- Describe strategies for effective, safe, and professional social media use in college
While it used to be that social media was the distraction from homework, now, your professors are finding ways to incorporate social media into your classes. Professors may require students to make Facebook posts or Tweet about certain topics related to a course, and, some courses even have their own Facebook pages.
While most of us have some experience with social media, our use of social media for personal purposes may be very different from the uses of social media in an academic or professional setting. Consider the purpose of your assignment and the specifics of your audience when using social media for schoolwork. Below are a few best practices for using Twitter.
Twitter is a social networking tool that allows individuals to send short text messages known as tweets. Tweets originally began by maxing out at 140 characters; now tweets up to 280 characters are permitted.
Writing Tweets: The Basics
Keep your tweets:
280 characters maximum. Twitter counts down from 280, and lets you know how many characters you have left to use once you start getting close.
- And Even Shorter
If you want others to forward your tweet (re-tweet), you may want to use fewer than 280 characters. Remember that Twitter provides a stream of short updates for those people, organizations, or issues you want to follow, and gaining a following (via re-tweets) is often a goal of those who use Twitter. On average, try to reserve at least 20 characters so your message can be re-tweeted.
Pare down the information to keywords, and put what you consider to be the most important information first. Phrases will suffice. While there is no need to use complete sentences or formal writing practices, try to write with care. Sloppy, error-filled tweets don’t give your Tweets credibility.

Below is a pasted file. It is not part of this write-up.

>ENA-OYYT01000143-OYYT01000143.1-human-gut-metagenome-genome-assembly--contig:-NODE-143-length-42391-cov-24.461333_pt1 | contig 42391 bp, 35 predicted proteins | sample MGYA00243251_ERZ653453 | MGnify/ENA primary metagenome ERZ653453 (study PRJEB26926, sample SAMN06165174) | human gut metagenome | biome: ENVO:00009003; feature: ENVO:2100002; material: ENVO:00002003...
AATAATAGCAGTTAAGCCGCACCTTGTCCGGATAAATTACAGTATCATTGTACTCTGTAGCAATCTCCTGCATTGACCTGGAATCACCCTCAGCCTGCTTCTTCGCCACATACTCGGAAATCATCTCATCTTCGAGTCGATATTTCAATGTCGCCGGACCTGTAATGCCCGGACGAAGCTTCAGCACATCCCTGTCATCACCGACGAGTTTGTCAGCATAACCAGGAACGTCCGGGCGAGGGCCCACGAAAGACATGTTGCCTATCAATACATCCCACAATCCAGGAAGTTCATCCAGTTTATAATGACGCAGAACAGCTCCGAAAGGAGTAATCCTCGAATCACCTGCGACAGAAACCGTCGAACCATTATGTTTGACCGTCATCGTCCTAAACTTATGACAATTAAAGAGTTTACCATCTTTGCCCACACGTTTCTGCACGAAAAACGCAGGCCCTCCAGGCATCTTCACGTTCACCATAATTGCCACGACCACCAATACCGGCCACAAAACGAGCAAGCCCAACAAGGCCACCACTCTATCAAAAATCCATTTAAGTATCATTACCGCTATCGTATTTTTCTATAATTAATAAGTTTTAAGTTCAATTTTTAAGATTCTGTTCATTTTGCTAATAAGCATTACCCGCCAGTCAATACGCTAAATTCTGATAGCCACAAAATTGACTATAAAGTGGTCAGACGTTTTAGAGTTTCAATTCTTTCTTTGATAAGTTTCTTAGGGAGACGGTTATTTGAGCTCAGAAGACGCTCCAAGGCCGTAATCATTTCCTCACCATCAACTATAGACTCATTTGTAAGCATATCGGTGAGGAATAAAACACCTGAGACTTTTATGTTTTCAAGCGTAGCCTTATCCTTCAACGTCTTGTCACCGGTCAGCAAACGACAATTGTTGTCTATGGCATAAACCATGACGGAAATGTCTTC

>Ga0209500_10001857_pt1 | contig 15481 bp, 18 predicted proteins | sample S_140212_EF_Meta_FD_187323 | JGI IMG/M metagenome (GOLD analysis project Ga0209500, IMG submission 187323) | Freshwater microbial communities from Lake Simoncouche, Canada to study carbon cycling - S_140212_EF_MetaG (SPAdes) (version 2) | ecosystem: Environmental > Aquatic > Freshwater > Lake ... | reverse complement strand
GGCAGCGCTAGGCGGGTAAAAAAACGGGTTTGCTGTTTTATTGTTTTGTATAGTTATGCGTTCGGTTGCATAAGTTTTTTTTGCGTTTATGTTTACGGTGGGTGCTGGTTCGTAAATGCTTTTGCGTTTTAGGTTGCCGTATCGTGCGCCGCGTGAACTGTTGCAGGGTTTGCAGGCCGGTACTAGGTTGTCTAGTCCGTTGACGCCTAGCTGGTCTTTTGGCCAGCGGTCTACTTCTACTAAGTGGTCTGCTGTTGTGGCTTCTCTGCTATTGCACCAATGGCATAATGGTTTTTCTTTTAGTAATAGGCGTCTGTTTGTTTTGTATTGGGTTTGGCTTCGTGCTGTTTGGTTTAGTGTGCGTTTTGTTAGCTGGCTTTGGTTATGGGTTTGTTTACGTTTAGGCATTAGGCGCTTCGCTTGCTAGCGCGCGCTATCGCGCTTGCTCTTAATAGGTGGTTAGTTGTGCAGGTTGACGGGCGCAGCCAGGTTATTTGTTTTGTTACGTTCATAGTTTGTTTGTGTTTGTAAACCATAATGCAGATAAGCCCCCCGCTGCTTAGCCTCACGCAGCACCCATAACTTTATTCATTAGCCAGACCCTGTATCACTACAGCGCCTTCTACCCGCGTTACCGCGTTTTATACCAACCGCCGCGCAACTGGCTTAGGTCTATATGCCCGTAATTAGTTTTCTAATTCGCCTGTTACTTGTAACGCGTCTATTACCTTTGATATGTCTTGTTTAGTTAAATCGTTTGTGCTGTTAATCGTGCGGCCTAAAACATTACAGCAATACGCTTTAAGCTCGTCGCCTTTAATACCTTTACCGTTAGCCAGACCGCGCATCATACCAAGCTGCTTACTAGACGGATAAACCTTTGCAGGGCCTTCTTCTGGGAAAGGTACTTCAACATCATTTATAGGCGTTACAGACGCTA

Here are some additional tips to keep in mind as you give tweeting a try:
- Use the hashtag symbol (#) without a space before the word or words you want to emphasize and make more searchable. If you’re emphasizing more than one word, also put those words together without spaces. For example, if you want to emphasize a statement that you’re making about grade schools banning soda, you might do it in this way:
- Incorporate links in your tweets as a way to offer more information than that allowed by the 280-character limit. You might link to your website, blog, or any other meaningful or appropriate site.
- Remember that the image you insert into your profile appears by each of your tweets. If you have an interesting image, readers’ eyes will gravitate toward your tweet.
- You can comment on others’ tweets. To respond to (or tag) another person’s tweet, use the @ sign and the person’s name without any spaces. Replies using the @ sign are public on Twitter. For example, if you wanted to respond publicly to John Smith’s tweet, you might start your tweet in this way: @JohnSmith. You can place an @ reply anywhere in the tweet—it doesn’t necessarily have to be at the start. The response you send to John Smith using the @ sign will appear on your Profile page and on John Smith’s @Mentions space.
Your Digital Footprint
Your digital footprint is the path you leave on the web. When people, including potential employers, search your name on the web, what will they find? It’s a good idea to have a digital footprint, to put your resume and a collection of your work on the web. There are many opportunities for you to share your writing on the web. Today, we have forums for sharing essays, videos, work history, and pictures of our children. This provides us with a wonderful opportunity to share our creativity with the world. However, it’s important to be mindful of your goals when you share on the web and to remember that information you put on the web is there for anyone to see and will remain there even after you may forget what you posted.
Digital Safety and Security
You want to be careful about the kind of information you share. Remember, potential employers can search for you on Facebook, and if you post your phone number on the web for anyone to see, you might receive unwanted phone calls. Be careful about revealing personal information that might compromise your digital security.
As you create things like Facebook and Twitter accounts and web pages for your writing, think about what you want your digital footprint to be like. What will potential employers find when they search for more information about you? Do you want to make your information more secure? Social media accounts give you privacy options, and websites give you security options related to who can see your site.